The Kenyan government wants to achieve a legally binding agreement to reduce carbon emissions and other greenhouse gases to limit global warming to 1.5 degrees celsius, Environment Cabinet Secretary Professor Judi Wakhungu has said.
Wakhungu told media in Paris that the Government also desired to see transparency in accessing the pot of Green climate funds, estimated at $100 billion by the year 2020.
“As part of the African group of negotiators, we would like to see transparency in how these funds can be accessed,” said Wakhungu, part of President Uhuru Kenyatta’s delegation at the UN Climate Conference, better known by the acronym COP 21.
When it comes to mitigation and adaptation, Kenya would want these steps supported in equal measure, she said.
Wakhungu also pointed out that Kenya’s contribution to global warming was negligible, but the government endorsed strong commitment to adaptation funds.
“The country expects capacity building and technology support from the industrialised countries,” said Wakhungu.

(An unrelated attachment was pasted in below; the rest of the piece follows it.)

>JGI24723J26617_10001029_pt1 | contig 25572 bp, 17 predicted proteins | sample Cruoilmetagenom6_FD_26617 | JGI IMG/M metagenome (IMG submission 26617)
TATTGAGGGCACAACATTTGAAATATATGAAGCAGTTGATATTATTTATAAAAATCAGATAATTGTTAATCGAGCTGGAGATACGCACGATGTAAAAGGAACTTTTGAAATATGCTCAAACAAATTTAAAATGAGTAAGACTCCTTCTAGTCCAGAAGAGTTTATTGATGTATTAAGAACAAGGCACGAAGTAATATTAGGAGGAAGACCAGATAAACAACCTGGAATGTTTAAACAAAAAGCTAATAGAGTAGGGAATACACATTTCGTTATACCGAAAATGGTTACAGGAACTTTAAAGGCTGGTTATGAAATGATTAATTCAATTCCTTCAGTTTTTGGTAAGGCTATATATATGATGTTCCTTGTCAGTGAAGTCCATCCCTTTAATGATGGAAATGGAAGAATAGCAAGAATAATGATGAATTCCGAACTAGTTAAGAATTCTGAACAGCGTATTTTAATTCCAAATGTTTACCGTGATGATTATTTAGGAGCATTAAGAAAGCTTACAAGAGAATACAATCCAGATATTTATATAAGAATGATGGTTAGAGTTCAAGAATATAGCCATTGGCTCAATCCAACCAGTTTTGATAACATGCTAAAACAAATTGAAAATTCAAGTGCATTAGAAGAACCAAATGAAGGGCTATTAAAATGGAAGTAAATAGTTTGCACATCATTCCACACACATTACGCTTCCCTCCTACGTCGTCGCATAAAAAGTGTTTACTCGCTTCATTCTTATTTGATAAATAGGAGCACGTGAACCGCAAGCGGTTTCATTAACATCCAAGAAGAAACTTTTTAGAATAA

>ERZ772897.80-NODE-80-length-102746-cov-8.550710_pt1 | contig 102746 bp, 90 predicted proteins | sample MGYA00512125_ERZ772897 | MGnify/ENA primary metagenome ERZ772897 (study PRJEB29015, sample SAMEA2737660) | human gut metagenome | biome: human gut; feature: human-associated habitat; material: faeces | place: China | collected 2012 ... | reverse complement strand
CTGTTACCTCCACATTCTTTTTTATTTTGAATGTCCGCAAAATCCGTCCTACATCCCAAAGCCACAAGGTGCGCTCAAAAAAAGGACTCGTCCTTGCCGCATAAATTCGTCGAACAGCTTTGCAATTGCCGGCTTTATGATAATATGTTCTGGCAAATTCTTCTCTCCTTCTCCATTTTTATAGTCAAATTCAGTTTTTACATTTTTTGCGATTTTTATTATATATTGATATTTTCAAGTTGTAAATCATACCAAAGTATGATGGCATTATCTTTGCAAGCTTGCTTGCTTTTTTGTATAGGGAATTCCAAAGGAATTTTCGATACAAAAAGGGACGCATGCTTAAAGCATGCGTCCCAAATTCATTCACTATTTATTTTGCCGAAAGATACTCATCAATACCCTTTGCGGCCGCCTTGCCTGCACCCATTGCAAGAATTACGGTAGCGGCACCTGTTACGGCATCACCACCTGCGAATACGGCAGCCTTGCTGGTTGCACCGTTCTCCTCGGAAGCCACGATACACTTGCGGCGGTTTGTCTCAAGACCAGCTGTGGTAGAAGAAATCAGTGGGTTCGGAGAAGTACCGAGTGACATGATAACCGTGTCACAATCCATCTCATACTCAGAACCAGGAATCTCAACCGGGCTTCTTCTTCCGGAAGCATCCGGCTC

The Kenyan Government is encouraging industrialised countries, especially the large emitters, to step up their Intended Nationally Determined Contributions (INDC) promises to ensure that the world does not exceed 1.5 celsius global warming.
Leading to COP 21, each country was asked what it intended to do to reduce emissions. The result was the INDC pledge.
Wakhungu also met with the US Under-Secretary Sally Jewel and discussed the ongoing partnership between Kenya and US on wildlife conservation, and strategies for combating the illegal wildlife trade.
Under-Secretary was following up on President Barack Obama’s bilateral talks with Kenyatta which took place in Nairobi in July this year. The US supports Kenya’s wildlife conservation and anti-illegal wildlife trade activities.
The US has pledged to support Kenya’s forensic lab at Kenya Wildlife Service (KWS), the Law Enforcement Institute at Manyani in Taita Taveta County, the Northern Range Lands Trust, and Inter-Agency Cooperation to combat illegal wildlife trafficking.
Kenya is the only country in Africa where wildlife and forest rangers have paramilitary training.
The Under Secretary will visit Kenya at the end of January next year to consolidate this partnership.
Wakhungu, a petroleum geologist familiar in the UN Climate Change corridors, was also due to discuss wildlife tracking with senior Google executives, as well as senior officials in the French government.